I don’t believe this terror war is ever really going to go away until we change the face of the Middle East. Now, that is a tall order. But, it’s not as tall an order as what we have already done. In 1917, Europe was largely monarchies, empires, and autocracies. Today, outside Belarus and Ukraine, it is largely democratic, even including Russia.
These changes that have taken place over the course of the last 85 years are a remarkable achievement. The ones that still have to be undertaken in a part of the world that has historically not had democracy, which has reacted angrily against intrusions from the outside, particularly the Arab Middle East, presents a huge challenge.
But, I would say this. Both to the terrorists and to the pathological predators such as Saddam Hussein and to the autocrats as well, the barbarics, the Saudi royal family. They have to realize that now for the fourth time in 100 years, we’ve been awakened and this country is on the march. We didn’t choose this fight, but we’re in it. And being on the march, there’s only one way we’re going to be able to win it. It’s the way we won World War I fighting for Wilson’s 14 points. The way we won World War II fighting for Churchill’s and Roosevelt’s Atlantic Charter and the way we won World War III fighting for the noble ideas I think best expressed by President Reagan, but also very importantly at the beginning by President Truman, that this was not a war of us against them. It was not a war of countries. It was a war of freedom against tyranny. We have to convince the people of the Middle East that we are on their side, as we convinced Lech Walesa and Vaclav Havel and Andrei Sakharov that we were on their side.
This will take time. It will be difficult. But I think we need to say to both the terrorists and the dictators and also to the autocrats who from time to time are friendly with us, that we know, we understand we are going to make you nervous.
We want you to be nervous. We want you to realize now for the fourth time in 100 years, this country is on the march and we are on the side of those whom you most fear, your own people.
February 11, 2003
Suppose we (the UK and US) do ignore all the pressure and last-minute
finagling and do actually attack Iraq, which I think now is virtually
Suppose we win, which is absolutely certain.
And suppose, once we've done so, and have occupied Iraq and have full
(really full, not UN full) access to Iraq's records and can truly find
what they have, that we find that everything we've been saying about
their WMDs is really true; that they have chem and bio weapons and
banned delivery systems, and are near to developing nukes, which I also
think is extremely likely.
One more and the most important: suppose that the records also show that
during the 1990's companies in France or Germany (or both) actively and
deliberately broke the sanctions and sold equipment and supplies to Iraq
which helped it to create these things, and that the governments of
Germany and France knew and approved of this and actively helped.
If they (Chirac and Schröder) know that they face the scenario I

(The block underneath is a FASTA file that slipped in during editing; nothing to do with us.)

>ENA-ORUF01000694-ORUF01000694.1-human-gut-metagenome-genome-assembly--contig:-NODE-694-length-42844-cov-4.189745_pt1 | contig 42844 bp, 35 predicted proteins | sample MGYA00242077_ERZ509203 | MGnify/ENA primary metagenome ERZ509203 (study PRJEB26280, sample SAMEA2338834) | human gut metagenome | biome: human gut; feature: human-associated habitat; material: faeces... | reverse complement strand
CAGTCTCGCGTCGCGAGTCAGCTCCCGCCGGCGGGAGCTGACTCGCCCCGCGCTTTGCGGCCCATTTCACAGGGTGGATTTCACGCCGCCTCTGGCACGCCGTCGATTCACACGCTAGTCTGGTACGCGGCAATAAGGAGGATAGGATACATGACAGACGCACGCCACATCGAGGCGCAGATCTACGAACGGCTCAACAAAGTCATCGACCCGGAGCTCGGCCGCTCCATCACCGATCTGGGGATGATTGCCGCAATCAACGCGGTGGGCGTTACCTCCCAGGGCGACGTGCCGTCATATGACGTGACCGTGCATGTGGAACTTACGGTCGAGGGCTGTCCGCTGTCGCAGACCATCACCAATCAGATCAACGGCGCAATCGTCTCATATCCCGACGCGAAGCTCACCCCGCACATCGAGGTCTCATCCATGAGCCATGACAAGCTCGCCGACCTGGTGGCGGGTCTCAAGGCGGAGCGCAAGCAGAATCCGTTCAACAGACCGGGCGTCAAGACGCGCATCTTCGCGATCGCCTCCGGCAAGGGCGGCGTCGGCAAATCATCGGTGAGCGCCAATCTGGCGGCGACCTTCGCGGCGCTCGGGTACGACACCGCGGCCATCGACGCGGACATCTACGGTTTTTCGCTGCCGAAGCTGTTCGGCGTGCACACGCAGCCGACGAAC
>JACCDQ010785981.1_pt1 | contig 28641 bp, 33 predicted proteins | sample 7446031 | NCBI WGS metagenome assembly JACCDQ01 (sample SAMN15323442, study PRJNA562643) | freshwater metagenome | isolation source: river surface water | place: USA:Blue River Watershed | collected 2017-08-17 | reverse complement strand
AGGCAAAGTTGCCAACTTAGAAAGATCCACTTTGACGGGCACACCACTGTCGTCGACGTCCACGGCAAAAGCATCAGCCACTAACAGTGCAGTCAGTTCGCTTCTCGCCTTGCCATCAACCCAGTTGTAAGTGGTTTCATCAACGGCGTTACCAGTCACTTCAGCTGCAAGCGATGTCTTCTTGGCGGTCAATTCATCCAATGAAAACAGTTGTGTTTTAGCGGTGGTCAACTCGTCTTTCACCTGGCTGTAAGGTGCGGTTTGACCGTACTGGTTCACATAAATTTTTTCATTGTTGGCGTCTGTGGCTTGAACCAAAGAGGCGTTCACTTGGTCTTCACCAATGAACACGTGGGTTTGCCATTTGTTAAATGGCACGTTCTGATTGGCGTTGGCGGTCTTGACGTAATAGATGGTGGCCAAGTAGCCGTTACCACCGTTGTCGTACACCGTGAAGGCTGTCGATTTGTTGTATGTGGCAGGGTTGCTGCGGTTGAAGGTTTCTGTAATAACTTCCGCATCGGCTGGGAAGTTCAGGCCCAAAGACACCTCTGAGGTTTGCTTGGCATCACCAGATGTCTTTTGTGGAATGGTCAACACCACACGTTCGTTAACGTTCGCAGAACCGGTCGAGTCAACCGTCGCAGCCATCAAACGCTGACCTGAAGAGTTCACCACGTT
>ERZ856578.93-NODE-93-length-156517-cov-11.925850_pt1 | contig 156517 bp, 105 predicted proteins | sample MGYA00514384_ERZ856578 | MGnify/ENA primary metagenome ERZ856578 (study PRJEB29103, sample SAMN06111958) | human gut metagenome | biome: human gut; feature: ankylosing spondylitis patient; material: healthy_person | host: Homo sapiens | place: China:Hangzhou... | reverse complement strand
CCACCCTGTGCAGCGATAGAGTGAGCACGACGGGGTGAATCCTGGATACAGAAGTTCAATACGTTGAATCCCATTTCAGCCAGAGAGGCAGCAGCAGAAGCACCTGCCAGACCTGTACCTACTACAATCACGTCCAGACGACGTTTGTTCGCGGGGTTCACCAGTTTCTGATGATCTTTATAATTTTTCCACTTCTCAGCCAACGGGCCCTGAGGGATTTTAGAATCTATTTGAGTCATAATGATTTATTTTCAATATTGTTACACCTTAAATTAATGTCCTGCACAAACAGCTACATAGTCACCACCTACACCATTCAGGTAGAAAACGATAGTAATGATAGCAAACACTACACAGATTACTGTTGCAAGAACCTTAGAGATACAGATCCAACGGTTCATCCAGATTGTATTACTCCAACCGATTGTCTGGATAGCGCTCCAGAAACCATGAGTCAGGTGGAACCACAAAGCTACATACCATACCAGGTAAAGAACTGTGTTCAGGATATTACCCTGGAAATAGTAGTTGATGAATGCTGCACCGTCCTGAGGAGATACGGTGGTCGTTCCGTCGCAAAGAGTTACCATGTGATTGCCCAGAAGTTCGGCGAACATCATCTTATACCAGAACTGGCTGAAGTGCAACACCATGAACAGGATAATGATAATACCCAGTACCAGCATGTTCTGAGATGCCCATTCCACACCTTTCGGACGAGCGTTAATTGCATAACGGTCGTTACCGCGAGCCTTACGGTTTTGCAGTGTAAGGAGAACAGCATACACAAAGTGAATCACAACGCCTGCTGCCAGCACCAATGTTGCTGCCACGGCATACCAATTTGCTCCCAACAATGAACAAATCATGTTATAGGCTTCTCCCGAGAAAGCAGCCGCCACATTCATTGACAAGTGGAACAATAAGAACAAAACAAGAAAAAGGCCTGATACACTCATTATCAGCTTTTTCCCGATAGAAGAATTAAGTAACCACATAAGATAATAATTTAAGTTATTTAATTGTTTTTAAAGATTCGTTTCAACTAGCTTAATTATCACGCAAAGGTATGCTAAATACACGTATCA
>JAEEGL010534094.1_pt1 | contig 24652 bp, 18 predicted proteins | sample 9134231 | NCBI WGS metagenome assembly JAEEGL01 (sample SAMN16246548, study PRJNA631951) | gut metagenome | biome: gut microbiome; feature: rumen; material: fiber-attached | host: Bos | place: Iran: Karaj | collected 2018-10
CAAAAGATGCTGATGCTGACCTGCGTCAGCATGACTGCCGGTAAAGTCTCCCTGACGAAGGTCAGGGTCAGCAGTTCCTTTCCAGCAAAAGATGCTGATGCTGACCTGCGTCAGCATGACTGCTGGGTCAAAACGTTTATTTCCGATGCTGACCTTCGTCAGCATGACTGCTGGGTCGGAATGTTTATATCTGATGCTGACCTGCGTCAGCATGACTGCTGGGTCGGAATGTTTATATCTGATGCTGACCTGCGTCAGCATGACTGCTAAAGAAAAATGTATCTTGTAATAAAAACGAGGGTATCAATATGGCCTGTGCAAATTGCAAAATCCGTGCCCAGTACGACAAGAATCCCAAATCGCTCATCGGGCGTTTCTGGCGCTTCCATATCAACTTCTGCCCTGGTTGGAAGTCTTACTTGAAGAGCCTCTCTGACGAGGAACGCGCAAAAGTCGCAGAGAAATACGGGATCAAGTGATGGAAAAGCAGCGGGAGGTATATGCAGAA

described above after we invade, that would definitely explain their
behavior, because preventing Anglo-American occupation of Iraq is the
only conceivable way they could prevent it. If this is the case, then
since no other way exists to avoid this fate and since the consequences
of it are dreadful, it would make sense to continue the lost cause of
trying to prevent our attack.
So the more they persist even as it becomes ever more hopeless, the more
I find myself worrying that they are trying to cover up something
really, really big.
I do hope I'm wrong, though.
February 5, 2003
“Mr Bush, like Ronald Reagan before him, travels badly. The qualities that make him a highly effective political operator at home—in particular, his directness and the apparent simplicity of language he employs—grate terribly on British ears. For many here, Mr. Bush is the quintessential naïve but overbearing American. Nothing the prime minister says can shake that perception.”
Translation: the British don't like Bush primarily because they are snobs.
Sounds about right.
February 2, 2003
Andrew Sullivan "fisks" a recent fatuous editorial in the New York Times.
But this war should be waged only with broad international support. To go it alone, or nearly alone, is to court disaster both domestically and internationally.
So let's get this straight. Even if Saddam has chemical and biological weapons; even if he is in clear violation of U.N. resolutions; even if he and his proxies amount to a dire threat against the lives of Americans, the U.S. president should do nothing unless the French, Germans and Russians agree. This isn't foreign policy. It's the abdication of foreign policy. And it's certainly a direct assault upon the credibility of the United Nations.
The Times believes that Saddam is evil; that he is a real threat to the region and the West; that he has and is trying to gain more wepaons of mass destruction, and that the U.N. inspectors cannot disarm him. But the Times also believes that, even after eleven years of Saddam's defying the U.N., that war should not be an option, that diplomacy can remove Saddam, that the French and Germans should have a veto over American foreign policy, and that time is on our side. That's their position. It is as incoherent as it is cowardly; as weak as it is afraid.
One of the key arguments of those who say we can't go it alone is that we will need the support of many countries to "win the peace." Everyone acknowledges that, with a few exceptions for convenience sake, the US doesn't really need anyone's help to win the actual war (we already have more US soldiers in the guld than are in the entire British Army, for example)--though it'd be nice. But winning the peace will be a long struggle that allies could surely play a useful role in. But here is the point: what country would refuse to aid in the rebuilding of post-war Iraq simply because they didn't pre-approve the war? It seems to me that there are a myriad of examples of the UN and countries all around the world who step in to help in war torn countries rebuild even though they didn't support the war. In fact, this seems to be the rule, not the exception. So this idea that we need allies to win the peace just doesn't seem rational--we may need them, but we'll get them.
Two worthy articles from Thomas Friedman on why liberals fail to appreciate the value of removing Saddam Hussein and why conservatives underestimate the risks of removing Saddam Hussein. I tend to agree with both.